Bases: ll.pysql.Command

The "unsetvar" command deletes a variable. The key "name" must be given and must contain the name of the variable.

Additionally the keys "raiseexceptions" and "comment" from the base class are supported.

class ll.pysql.loadbytes(filename)[source]

Bases: object

A loadbytes object can be used to load a bytes object from an external file.

__init__(filename)[source]

Create a new loadbytes object. filename is the name of the file to be loaded. The filename is treated as being relative to the directory containing the pysql file that contains the PySQL command with the loadbytes object.

execute(basefilename)[source]

Read the file and return the file content as a bytes or str object. basefilename is the filename containing the PySQL command with the load object (i.e. this determines the base directory).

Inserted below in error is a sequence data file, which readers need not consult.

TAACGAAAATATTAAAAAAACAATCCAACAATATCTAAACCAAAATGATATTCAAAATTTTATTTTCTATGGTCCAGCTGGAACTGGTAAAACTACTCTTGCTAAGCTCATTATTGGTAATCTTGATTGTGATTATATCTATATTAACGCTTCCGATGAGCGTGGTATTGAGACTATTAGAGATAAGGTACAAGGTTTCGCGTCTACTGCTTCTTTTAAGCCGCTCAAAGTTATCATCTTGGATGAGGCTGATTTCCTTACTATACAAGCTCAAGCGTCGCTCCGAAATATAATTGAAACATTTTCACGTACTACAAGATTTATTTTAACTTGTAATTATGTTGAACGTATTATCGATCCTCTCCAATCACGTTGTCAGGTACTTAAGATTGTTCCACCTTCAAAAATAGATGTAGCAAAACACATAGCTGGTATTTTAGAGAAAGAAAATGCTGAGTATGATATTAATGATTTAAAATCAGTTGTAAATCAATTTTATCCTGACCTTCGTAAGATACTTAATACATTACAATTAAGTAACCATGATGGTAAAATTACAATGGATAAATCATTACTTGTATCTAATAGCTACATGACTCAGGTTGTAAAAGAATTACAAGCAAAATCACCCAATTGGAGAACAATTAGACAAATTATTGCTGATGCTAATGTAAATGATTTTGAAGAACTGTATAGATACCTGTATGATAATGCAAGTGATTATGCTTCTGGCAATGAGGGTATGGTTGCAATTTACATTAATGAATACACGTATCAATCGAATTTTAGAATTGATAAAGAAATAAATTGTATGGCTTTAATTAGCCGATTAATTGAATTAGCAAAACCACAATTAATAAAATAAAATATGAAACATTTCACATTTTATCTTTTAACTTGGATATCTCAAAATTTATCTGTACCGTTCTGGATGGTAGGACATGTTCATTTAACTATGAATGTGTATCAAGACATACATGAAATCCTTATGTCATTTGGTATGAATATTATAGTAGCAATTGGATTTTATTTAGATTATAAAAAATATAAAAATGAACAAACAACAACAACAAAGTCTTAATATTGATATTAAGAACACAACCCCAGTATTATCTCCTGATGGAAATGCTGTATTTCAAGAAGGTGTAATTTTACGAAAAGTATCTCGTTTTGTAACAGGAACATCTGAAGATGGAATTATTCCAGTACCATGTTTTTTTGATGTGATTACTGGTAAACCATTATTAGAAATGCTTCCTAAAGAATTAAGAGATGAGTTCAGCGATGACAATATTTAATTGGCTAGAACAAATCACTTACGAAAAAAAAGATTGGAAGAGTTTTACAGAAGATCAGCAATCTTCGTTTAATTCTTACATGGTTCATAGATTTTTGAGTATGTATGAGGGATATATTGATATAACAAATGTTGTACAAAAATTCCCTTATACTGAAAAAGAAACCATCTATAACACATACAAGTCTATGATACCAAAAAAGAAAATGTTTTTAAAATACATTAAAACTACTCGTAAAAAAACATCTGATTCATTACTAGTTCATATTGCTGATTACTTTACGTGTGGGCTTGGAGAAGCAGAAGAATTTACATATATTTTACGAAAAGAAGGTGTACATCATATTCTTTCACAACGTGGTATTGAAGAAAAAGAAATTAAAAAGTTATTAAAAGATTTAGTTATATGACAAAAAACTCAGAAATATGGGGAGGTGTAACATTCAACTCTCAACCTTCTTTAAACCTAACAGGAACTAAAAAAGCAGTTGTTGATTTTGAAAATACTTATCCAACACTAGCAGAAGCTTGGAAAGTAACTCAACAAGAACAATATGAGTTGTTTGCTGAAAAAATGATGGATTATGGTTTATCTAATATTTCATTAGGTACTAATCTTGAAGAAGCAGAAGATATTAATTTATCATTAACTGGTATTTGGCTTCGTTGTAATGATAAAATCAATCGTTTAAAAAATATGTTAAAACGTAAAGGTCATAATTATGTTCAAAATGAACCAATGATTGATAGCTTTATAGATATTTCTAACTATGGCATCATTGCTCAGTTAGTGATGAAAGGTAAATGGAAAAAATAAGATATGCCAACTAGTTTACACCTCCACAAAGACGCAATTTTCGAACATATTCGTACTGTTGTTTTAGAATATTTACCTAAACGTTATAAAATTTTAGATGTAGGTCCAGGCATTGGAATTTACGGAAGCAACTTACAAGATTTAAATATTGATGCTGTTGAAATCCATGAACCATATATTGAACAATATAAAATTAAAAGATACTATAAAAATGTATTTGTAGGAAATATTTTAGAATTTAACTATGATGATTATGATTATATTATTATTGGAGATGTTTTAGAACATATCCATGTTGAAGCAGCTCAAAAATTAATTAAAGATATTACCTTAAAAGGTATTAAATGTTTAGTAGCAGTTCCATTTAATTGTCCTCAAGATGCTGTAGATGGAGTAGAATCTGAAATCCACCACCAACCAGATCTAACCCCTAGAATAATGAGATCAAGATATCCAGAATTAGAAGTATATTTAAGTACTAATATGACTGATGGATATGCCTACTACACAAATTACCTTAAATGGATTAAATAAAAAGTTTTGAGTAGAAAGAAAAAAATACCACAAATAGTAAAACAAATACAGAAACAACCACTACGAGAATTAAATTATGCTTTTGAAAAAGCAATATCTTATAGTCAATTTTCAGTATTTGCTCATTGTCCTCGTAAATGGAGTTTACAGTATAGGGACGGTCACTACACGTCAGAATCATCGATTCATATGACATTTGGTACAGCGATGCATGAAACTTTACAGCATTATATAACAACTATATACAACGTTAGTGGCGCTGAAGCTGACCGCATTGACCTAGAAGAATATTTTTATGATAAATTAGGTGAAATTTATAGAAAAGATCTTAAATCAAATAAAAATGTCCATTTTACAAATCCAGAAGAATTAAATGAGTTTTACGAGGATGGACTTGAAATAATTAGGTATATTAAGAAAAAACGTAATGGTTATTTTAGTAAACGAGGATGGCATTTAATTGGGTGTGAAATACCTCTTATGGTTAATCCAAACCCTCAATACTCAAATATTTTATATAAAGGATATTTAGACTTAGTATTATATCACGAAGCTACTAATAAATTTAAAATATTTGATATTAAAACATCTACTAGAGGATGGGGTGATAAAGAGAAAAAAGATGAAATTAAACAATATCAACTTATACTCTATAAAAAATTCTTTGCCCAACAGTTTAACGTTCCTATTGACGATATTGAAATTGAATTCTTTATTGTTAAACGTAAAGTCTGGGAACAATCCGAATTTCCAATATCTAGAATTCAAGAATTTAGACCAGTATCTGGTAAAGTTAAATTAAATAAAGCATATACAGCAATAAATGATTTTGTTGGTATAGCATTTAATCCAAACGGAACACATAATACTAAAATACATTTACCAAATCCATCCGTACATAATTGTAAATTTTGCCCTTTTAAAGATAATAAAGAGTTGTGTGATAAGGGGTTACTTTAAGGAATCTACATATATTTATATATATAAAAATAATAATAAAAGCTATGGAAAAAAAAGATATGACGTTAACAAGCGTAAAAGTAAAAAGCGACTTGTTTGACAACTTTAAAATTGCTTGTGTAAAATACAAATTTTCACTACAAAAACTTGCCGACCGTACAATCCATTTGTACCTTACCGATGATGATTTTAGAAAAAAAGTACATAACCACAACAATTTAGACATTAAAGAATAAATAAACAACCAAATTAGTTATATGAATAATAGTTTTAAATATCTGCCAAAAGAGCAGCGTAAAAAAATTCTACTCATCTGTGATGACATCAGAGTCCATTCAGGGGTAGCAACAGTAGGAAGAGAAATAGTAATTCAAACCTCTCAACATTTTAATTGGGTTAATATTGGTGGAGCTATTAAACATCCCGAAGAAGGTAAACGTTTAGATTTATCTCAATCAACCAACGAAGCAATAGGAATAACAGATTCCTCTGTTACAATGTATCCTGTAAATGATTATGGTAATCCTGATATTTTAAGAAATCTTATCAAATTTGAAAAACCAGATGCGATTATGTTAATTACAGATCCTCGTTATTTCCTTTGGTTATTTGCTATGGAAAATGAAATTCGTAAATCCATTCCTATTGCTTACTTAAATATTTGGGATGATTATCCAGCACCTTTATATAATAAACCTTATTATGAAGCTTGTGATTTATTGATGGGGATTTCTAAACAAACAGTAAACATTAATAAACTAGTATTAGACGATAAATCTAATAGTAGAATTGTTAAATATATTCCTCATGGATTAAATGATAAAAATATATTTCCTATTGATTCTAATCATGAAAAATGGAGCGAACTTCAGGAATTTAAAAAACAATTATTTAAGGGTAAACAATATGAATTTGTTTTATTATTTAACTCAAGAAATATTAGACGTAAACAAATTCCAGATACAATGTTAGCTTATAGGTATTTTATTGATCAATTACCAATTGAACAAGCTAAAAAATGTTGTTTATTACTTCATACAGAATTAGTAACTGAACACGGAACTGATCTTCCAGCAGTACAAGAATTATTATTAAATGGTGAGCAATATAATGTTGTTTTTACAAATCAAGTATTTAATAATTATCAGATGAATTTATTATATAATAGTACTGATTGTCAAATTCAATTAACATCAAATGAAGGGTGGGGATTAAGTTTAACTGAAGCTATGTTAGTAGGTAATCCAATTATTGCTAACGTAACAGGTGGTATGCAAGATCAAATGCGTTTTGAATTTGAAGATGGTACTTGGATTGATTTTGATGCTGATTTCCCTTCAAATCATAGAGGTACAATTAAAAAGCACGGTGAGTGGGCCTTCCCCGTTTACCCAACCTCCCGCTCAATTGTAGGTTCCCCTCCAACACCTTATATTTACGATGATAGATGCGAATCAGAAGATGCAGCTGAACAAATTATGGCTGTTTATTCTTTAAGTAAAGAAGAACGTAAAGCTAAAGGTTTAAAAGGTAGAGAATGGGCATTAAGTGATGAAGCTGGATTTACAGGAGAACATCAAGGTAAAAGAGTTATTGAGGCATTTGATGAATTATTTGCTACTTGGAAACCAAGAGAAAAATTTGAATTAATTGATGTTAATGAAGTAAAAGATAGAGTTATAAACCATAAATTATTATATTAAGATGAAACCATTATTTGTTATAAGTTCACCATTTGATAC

class ll.pysql.loadstr(filename, encoding=None, errors='strict')[source]

Bases: object

A loadstr object can be used to load a str object from an external file.

__init__(filename, encoding=None, errors='strict')[source]

Create a new loadbytes object. filename is the name of the file to be loaded. The filename is treated as being relative to the directory containing the pysql file that contains the PySQL command with the loadstr object. encoding and errors will be used for the file content into a string.

execute(basefilename)[source]

Read the file and return the file content as a bytes or str object. basefilename is the filename containing the PySQL command with the load object (i.e. this determines the base directory).